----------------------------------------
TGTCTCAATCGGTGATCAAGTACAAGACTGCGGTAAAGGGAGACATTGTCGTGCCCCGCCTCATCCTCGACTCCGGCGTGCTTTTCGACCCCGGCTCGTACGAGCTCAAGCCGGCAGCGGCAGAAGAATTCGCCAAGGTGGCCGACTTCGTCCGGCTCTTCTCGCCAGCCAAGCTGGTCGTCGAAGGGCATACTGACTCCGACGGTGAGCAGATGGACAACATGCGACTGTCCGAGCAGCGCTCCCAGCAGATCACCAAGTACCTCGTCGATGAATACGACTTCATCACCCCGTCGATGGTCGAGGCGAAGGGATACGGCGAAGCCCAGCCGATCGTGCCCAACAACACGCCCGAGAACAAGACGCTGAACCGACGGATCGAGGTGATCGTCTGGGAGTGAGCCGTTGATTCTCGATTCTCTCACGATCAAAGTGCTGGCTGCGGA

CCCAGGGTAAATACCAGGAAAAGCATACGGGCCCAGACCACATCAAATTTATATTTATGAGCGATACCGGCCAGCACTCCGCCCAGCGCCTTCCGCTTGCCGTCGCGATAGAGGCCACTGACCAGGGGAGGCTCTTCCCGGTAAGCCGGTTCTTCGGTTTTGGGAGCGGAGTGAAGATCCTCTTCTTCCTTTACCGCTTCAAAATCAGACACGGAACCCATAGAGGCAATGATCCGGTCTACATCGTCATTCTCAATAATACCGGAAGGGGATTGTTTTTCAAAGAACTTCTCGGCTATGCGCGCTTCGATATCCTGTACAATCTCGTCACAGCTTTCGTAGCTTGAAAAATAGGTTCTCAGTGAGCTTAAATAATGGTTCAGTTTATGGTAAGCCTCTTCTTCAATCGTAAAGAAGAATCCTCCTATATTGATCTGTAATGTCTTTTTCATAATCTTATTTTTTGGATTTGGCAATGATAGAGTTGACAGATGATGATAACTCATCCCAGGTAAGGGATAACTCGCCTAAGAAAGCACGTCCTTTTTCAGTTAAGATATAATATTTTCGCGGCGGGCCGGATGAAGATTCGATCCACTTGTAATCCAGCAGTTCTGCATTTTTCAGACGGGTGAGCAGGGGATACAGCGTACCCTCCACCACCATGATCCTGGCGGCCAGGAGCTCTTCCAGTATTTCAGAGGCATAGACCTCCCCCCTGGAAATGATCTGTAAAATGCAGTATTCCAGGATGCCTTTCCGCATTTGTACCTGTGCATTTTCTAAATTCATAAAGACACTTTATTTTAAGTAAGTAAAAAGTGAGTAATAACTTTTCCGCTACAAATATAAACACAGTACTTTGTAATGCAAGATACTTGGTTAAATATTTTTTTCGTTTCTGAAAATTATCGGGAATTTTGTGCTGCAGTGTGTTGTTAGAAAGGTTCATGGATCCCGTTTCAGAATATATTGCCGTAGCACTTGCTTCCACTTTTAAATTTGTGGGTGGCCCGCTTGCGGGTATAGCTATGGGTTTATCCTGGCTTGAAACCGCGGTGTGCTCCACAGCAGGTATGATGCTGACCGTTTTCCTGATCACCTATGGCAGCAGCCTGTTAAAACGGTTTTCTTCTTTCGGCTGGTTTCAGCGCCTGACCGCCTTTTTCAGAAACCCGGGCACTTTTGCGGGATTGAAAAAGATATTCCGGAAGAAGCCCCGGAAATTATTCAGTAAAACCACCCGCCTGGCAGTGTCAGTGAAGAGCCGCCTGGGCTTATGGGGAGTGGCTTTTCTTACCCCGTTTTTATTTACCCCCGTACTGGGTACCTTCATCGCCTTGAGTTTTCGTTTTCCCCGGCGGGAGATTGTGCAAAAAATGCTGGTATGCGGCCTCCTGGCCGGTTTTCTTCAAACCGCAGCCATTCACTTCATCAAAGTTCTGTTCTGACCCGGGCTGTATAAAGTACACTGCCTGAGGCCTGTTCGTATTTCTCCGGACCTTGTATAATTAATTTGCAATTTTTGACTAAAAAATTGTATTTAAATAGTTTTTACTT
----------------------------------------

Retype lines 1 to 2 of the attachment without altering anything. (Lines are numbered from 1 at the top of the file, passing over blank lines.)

TGTCTCAATCGGTGATCAAGTACAAGACTGCGGTAAAGGGAGACATTGTCGTGCCCCGCCTCATCCTCGACTCCGGCGTGCTTTTCGACCCCGGCTCGTACGAGCTCAAGCCGGCAGCGGCAGAAGAATTCGCCAAGGTGGCCGACTTCGTCCGGCTCTTCTCGCCAGCCAAGCTGGTCGTCGAAGGGCATACTGACTCCGACGGTGAGCAGATGGACAACATGCGACTGTCCGAGCAGCGCTCCCAGCAGATCACCAAGTACCTCGTCGATGAATACGACTTCATCACCCCGTCGATGGTCGAGGCGAAGGGATACGGCGAAGCCCAGCCGATCGTGCCCAACAACACGCCCGAGAACAAGACGCTGAACCGACGGATCGAGGTGATCGTCTGGGAGTGAGCCGTTGATTCTCGATTCTCTCACGATCAAAGTGCTGGCTGCGGA

CCCAGGGTAAATACCAGGAAAAGCATACGGGCCCAGACCACATCAAATTTATATTTATGAGCGATACCGGCCAGCACTCCGCCCAGCGCCTTCCGCTTGCCGTCGCGATAGAGGCCACTGACCAGGGGAGGCTCTTCCCGGTAAGCCGGTTCTTCGGTTTTGGGAGCGGAGTGAAGATCCTCTTCTTCCTTTACCGCTTCAAAATCAGACACGGAACCCATAGAGGCAATGATCCGGTCTACATCGTCATTCTCAATAATACCGGAAGGGGATTGTTTTTCAAAGAACTTCTCGGCTATGCGCGCTTCGATATCCTGTACAATCTCGTCACAGCTTTCGTAGCTTGAAAAATAGGTTCTCAGTGAGCTTAAATAATGGTTCAGTTTATGGTAAGCCTCTTCTTCAATCGTAAAGAAGAATCCTCCTATATTGATCTGTAATGTCTTTTTCATAATCTTATTTTTTGGATTTGGCAATGATAGAGTTGACAGATGATGATAACTCATCCCAGGTAAGGGATAACTCGCCTAAGAAAGCACGTCCTTTTTCAGTTAAGATATAATATTTTCGCGGCGGGCCGGATGAAGATTCGATCCACTTGTAATCCAGCAGTTCTGCATTTTTCAGACGGGTGAGCAGGGGATACAGCGTACCCTCCACCACCATGATCCTGGCGGCCAGGAGCTCTTCCAGTATTTCAGAGGCATAGACCTCCCCCCTGGAAATGATCTGTAAAATGCAGTATTCCAGGATGCCTTTCCGCATTTGTACCTGTGCATTTTCTAAATTCATAAAGACACTTTATTTTAAGTAAGTAAAAAGTGAGTAATAACTTTTCCGCTACAAATATAAACACAGTACTTTGTAATGCAAGATACTTGGTTAAATATTTTTTTCGTTTCTGAAAATTATCGGGAATTTTGTGCTGCAGTGTGTTGTTAGAAAGGTTCATGGATCCCGTTTCAGAATATATTGCCGTAGCACTTGCTTCCACTTTTAAATTTGTGGGTGGCCCGCTTGCGGGTATAGCTATGGGTTTATCCTGGCTTGAAACCGCGGTGTGCTCCACAGCAGGTATGATGCTGACCGTTTTCCTGATCACCTATGGCAGCAGCCTGTTAAAACGGTTTTCTTCTTTCGGCTGGTTTCAGCGCCTGACCGCCTTTTTCAGAAACCCGGGCACTTTTGCGGGATTGAAAAAGATATTCCGGAAGAAGCCCCGGAAATTATTCAGTAAAACCACCCGCCTGGCAGTGTCAGTGAAGAGCCGCCTGGGCTTATGGGGAGTGGCTTTTCTTACCCCGTTTTTATTTACCCCCGTACTGGGTACCTTCATCGCCTTGAGTTTTCGTTTTCCCCGGCGGGAGATTGTGCAAAAAATGCTGGTATGCGGCCTCCTGGCCGGTTTTCTTCAAACCGCAGCCATTCACTTCATCAAAGTTCTGTTCTGACCCGGGCTGTATAAAGTACACTGCCTGAGGCCTGTTCGTATTTCTCCGGACCTTGTATAATTAATTTGCAATTTTTGACTAAAAAATTGTATTTAAATAGTTTTTACTT